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ColorEyes Commercial

Definitive High-End Camera Profiling

Profiling a digital camera is a controversial process. There are those that say it's possible, there are those that say it isn't. Some raw converters (such as Adobe Camera Raw and Lightroom) use their own internal profiles while others (Phase One's Capture One) provide generic profiles for each camera supported. Most photographers just ignore the whole topic, use what their raw converter gives them, and move along.

But for some photographers, those for whom colour accuracy is vital including product photographers and especially anyone shooting art work such as museums, the use of highly accurate custom profiles is very important.

One approach uses Camera Raw or Lightroom and ACR Calibrator from Chromoholics. This is a free Photoshop script that when used in conjunction with a moderately priced Macbeth Colorchecker and the calibration function within both LR and ACR, allows those program's embedded profiles to be tweaked for your specific camera. Better than nothing, but still calibration, not profiling.

The second alternative is to have a custom profile made by a third party. This involves acquiring a target, photographing it, and then sending the file to a service bureau to have a profile made. This can cost as little as $100, but it's not completely in your own control, and each time a new camera needs profiling there are additional costs and delays.

The third approach, and the one that some high-end users prefer, is to do ones own camera profiling. There are only a handful of products on the market that do this, and the one under discussion here is ColorEyes Commercial.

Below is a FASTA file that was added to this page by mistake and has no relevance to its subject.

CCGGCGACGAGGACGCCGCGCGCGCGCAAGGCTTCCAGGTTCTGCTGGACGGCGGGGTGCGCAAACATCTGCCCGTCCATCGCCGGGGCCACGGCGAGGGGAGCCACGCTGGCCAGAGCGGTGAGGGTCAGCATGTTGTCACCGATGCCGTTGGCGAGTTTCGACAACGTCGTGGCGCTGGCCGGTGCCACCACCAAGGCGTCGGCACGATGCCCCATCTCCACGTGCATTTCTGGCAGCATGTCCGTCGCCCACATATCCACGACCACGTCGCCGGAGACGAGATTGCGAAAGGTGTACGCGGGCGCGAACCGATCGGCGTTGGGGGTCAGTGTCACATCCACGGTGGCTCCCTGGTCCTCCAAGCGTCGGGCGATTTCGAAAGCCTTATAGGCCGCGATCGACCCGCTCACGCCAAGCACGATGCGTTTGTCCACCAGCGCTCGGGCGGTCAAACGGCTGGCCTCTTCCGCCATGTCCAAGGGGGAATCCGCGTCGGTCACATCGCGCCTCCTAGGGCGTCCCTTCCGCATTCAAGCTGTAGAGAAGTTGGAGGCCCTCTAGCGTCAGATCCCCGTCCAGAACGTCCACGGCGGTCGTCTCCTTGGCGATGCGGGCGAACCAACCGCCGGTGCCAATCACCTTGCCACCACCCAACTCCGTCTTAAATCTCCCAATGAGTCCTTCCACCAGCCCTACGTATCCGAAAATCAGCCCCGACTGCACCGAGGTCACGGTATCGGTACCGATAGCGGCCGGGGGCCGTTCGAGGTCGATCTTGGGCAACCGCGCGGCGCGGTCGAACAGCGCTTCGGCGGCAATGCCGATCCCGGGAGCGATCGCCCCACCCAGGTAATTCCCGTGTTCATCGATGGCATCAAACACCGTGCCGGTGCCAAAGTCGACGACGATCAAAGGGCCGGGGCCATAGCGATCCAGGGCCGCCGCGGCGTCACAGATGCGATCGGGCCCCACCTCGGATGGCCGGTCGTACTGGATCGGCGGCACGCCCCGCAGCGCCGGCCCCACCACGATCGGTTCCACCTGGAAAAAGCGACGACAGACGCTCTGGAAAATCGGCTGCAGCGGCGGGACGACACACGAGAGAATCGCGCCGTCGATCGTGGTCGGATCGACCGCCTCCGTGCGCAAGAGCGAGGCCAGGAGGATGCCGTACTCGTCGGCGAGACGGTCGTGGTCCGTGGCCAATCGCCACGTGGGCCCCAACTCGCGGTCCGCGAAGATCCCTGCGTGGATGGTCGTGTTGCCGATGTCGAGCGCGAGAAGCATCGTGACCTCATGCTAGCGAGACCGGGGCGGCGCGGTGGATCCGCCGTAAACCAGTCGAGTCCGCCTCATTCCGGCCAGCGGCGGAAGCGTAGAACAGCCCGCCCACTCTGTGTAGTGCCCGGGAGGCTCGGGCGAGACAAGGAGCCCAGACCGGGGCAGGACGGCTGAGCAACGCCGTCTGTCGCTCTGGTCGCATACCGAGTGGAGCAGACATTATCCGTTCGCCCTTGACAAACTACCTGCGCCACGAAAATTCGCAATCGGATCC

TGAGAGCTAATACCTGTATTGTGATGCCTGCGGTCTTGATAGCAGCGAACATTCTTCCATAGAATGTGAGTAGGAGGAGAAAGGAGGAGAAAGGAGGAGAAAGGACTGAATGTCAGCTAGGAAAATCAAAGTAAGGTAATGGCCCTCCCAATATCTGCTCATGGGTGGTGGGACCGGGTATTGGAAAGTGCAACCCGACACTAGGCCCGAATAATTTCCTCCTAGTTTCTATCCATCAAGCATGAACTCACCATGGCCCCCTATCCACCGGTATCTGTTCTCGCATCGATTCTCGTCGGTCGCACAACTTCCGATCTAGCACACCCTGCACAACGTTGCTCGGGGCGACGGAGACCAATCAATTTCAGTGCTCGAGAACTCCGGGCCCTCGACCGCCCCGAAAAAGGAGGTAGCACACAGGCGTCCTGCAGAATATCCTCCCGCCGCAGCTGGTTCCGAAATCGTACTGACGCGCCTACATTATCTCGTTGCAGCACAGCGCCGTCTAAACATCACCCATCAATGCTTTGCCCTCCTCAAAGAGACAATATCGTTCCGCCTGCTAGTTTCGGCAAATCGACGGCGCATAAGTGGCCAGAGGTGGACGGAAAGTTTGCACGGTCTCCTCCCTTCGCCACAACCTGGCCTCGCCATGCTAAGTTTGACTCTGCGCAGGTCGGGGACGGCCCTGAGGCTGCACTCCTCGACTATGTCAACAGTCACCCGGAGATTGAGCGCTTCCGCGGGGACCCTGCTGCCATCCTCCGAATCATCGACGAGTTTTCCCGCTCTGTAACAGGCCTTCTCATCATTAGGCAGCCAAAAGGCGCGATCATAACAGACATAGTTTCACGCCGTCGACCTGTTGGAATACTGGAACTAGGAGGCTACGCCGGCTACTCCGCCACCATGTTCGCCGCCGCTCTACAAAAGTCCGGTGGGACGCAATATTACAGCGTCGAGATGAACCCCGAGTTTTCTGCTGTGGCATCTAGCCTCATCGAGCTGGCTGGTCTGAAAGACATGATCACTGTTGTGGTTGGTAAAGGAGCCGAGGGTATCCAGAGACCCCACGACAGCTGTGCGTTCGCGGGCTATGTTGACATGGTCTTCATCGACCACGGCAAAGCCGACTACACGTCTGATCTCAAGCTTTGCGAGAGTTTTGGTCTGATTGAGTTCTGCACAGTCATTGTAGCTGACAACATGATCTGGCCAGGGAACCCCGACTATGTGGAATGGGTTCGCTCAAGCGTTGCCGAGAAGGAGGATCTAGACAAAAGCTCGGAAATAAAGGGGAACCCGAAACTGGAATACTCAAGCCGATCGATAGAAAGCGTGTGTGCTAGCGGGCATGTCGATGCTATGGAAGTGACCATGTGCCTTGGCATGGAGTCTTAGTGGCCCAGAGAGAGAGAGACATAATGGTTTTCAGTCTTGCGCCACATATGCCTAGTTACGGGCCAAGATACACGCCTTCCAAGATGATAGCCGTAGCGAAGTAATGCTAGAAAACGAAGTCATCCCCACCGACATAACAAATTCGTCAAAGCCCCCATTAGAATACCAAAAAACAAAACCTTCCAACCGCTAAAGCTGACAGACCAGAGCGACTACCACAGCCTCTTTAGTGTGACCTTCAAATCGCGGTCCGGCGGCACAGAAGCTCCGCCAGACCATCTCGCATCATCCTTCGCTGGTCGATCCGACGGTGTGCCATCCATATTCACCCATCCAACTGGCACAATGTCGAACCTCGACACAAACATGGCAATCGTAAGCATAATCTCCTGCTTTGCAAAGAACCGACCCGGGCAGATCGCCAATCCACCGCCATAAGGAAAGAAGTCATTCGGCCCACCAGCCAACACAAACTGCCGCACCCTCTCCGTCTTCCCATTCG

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At Sheridan College

In May of 2007 I was invited by Integrated Color Corp., and Sheridan College in suburban Toronto to view the installation and then training of the teaching staff at Sheridan on the ColorEyes product. For those unfamiliar with Sheridan, it is one of the finest training facilities for photographers in Canada, and among the top film production, animation, and photography schools in North America.

Sheridan has adopted the ColorEyes profiling system for use by students beginning with its September, 2007 academic year. Using ColorEyes students will create their own profiles for the cameras assigned to them, including Canon cameras and Phase One backs on Mamiya 645 cameras.

Below is an 18 minute-long audio / still video recording made during the staff training session. I have edited down about 4 hours of discussion and many dozens of stills to recreate a brief look at how a leading educational institution utilizes this advanced tool to train its students for the demands of working as professional photographers in the first decade of 21st century.

I believe that you'll find this videoblog contains some very informative discussions about the nature of image capture with digital cameras and backs.

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Press the PLAY button to start the video
Running time: 18 minutes
Press the PLAY button to start the video
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September, 2007


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Concepts: Raw image format, Mamiya, Camera, Digital camera, Digital single-lens reflex camera, Adobe Photoshop, Photography, Digital cameras

Entities: Toronto, Canon, Integrated Color Corp., North America, Canada, Photoshop, Sheridan College, Michael Reichmann, Sheridan, Macbeth Colorchecker, animation

Tags: cameras, profiles, Camera Raw, digital cameras, raw converter, Sheridan College, Phase One, custom profile, Adobe Camera Raw, Mamiya 645 cameras, free photoshop script, accurate custom profiles, camera profiling, finest training facilities, Most photographers, staff training session, specific camera, new camera, ACR Calibrator, controversial process, discussions, product photographers, generic profiles, professional photographers, Canon cameras, calibration function, Macbeth Colorchecker, Lightroom, internal profiles, additional costs, service bureau, PLAY button, art work, 21st century, high-end users, suburban toronto, brief look, informative discussions, educational institution, Color Corp